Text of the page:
In December of that year, Inciarte was selected by Philadelphia Phillies general manager Ruben Amaro Jr. after playing two months with Zulia, where Ruben Amaro Sr. was the general manager. He remembers being told by Amaro Sr. at some point that winter that a group of Phillies scouts would be in town for a few games to watch him play, and he remembers performing well during that span.
But Inciarte returned to the D-backs in 2013, after failing to appear in a Phillies’ game, though making the team’s Opening Day roster out of camp. He began the season at Double-A Mobile and hit .281/.327/.362 in 161 games, stealing 43 bases. And the winter after that season, back in Maracaibo with the Eagles, Inciarte had his best run yet in the Venezuelan Winter League — hitting .300 with a .747 OPS and 21 stolen bases.
Baseball America called him the D-backs’ “Fastest Baserunner” and “Best Outfield Arm” in their 2014 Best Tools Survey.
And a short stint with Triple-A Reno preceded his eventual major league debut with the D-backs in 2014 — after outfielder Mark Trumbo was sent to the disabled list in late April, clearing a vacancy in the Arizona outfield. A month later, the Venezuelan became the team’s everyday center fielder after A.J. Pollock was put on the disabled list with a broken hand.
“He did a great job,” Pollock recalled of Inciarte’s 2014 season. “I was kind of sitting back, watching him every time we played at home, and he stepped in and got better and better as the season went on. He got more confident.”
Though hitting just 4-for-36 (.111) in his first 19 games in the majors, Inciarte was one of Arizona’s best players for the rest of the season. He hit .293 with a .717 OPS in his final 99 games, getting 24 extra-base hits and stealing 18 bags in 21 attempts.
He’d finish fifth in NL Rookie of the Year balloting last fall.
This spring, the outfielder impressed a new D-backs regime with his defensive versatility and prowess at the plate. In the Cactus League, he hit .365 with a team-high four stolen bases and a .412 on-base percentage.
Hale said in late March what he said Sunday about the outfielder.
“Ender seems to be the guy who will be floating around a lot, but he’s going to have to get a lot of at-bats,” he said. “He’s a very usable piece. He could be starting on a lot of other clubs in center field, so we need to make sure that he gets a lot of playing time.”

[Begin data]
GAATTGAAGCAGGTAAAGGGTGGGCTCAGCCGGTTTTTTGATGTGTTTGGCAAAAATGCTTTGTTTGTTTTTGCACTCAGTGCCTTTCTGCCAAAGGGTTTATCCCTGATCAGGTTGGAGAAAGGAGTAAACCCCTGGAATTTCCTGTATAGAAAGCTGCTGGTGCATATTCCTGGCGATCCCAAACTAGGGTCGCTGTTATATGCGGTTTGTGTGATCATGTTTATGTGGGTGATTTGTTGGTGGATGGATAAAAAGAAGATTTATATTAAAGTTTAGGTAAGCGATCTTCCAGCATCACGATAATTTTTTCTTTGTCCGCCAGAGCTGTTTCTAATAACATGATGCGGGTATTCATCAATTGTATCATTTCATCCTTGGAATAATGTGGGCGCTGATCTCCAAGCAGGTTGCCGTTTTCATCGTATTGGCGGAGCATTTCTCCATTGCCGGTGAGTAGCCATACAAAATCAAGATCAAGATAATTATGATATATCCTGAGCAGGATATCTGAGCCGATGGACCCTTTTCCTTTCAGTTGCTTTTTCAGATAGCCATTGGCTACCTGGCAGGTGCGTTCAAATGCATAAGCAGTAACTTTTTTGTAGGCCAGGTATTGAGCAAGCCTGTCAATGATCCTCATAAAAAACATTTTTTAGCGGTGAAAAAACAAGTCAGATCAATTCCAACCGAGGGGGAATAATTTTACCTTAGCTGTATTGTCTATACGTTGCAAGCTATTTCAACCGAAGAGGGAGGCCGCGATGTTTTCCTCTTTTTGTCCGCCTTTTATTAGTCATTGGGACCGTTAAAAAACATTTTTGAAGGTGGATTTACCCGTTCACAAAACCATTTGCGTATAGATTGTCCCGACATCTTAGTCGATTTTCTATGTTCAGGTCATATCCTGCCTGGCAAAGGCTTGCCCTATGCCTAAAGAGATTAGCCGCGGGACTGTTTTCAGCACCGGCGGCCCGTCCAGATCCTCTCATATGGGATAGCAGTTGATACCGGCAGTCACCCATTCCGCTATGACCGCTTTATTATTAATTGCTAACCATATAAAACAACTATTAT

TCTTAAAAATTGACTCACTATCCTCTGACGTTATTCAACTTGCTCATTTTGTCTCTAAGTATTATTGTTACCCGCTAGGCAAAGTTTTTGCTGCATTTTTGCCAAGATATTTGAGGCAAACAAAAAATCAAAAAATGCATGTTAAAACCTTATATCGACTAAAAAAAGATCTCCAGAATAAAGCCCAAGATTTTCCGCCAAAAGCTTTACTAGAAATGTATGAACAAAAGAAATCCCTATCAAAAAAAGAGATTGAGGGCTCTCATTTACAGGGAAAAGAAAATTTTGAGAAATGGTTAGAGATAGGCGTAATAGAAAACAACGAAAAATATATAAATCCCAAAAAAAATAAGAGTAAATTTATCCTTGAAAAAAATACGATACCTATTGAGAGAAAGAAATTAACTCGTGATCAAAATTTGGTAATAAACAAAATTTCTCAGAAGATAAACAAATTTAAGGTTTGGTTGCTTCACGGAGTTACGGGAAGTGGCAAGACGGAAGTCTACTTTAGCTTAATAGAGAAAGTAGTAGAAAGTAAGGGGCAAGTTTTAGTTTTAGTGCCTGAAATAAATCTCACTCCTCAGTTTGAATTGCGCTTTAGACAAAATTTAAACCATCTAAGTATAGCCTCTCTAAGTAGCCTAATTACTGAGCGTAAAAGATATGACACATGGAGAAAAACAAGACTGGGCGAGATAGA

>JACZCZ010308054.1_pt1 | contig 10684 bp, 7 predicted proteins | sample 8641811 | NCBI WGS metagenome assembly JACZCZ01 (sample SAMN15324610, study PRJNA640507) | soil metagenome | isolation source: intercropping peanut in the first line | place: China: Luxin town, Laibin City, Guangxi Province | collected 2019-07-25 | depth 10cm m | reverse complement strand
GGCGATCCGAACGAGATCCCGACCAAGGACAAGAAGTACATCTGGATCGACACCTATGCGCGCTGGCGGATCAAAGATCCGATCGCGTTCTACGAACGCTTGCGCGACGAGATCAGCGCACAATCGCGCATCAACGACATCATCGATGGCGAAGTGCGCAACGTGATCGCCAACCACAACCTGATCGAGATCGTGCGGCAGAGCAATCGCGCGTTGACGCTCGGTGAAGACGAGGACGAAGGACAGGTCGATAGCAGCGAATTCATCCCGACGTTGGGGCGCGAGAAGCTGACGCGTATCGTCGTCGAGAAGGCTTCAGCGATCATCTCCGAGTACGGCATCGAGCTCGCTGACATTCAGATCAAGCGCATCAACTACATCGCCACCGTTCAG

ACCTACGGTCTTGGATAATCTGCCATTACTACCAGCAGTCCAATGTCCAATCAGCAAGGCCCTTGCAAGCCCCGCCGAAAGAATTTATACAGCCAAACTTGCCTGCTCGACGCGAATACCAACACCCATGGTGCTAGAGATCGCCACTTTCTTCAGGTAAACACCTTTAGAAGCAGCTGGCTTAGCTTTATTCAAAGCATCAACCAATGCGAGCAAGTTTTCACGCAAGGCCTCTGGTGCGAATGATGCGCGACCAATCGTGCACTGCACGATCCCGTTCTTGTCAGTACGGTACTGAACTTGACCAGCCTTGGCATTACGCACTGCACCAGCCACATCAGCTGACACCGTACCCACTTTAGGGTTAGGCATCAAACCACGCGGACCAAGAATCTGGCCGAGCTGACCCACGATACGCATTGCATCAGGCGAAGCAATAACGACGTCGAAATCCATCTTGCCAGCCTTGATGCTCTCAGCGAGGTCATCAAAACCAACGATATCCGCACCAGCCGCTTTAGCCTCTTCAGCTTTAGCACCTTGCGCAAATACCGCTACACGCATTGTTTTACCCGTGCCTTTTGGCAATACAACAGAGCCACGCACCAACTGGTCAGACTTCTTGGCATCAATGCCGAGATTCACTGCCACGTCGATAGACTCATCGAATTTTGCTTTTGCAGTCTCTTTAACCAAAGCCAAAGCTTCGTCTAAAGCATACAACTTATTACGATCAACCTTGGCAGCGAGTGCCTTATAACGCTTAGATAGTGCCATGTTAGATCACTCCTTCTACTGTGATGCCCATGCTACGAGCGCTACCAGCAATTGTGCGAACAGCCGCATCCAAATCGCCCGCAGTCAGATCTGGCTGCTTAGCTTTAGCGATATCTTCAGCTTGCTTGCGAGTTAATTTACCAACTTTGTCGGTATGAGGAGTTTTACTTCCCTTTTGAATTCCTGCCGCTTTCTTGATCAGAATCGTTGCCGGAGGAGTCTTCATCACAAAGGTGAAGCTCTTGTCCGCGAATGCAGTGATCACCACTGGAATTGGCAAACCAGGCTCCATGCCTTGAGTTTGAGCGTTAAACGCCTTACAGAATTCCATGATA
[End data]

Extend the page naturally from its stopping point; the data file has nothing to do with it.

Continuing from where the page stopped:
Thus far, he has. Inciarte has made an appearance in all six of the D-backs’ games this season, getting a starting nod from Hale five times already.
“He’s pushing his way in there every day almost,” Hale said. “It’s hard not to have him in there.
“Ender has definitely impacted our lineup probably the most.”
The left-handed hitter has eight hits in his first 23 at-bats — including a double and two RBI — good for a .348 average thus far in the season.
His teammates couldn’t be happier with his inclusion in the lineup and presence on the roster.
“He brings a lot of energy,” Goldschmidt said of Inciarte. “He’s really smart and is always trying to get better. Last year when he came up, he struggled early, but he stuck with it. He was always in the cage working with Turner (Ward).”
Two lockers away, Pollock’s sentiments had a similar ring.
“He’s a loose guy — a lot of fun, loves baseball, loves being at the ballpark,” Pollock said. “And he’s been fun to get to know over the years.”
Inciarte is promising. He’s likely a soon-to-be household name in Arizona. He’s been one of the D-backs’ best players so far, but he won’t revel in that.
He said Saturday he owed all of his success to his family: his mom, his brother — whom he says is his biggest supporter — and his late dad.
“My father passed away four years ago,” he said, visibly emotional at his locker. “He’s the reason I am where I am, and he’s the biggest inspiration for me.
“Every time I go out there, I tell myself I’m going to play hard for him and for God.”
Inciarte was the final batter of the D-backs’ season-opening homestand, battling out a marathon 10-pitch at-bat against Dodgers reliever Joel Peralta with his team down 7-4 in the bottom of the ninth. He flew out to deep left-center field after fouling away five pitches.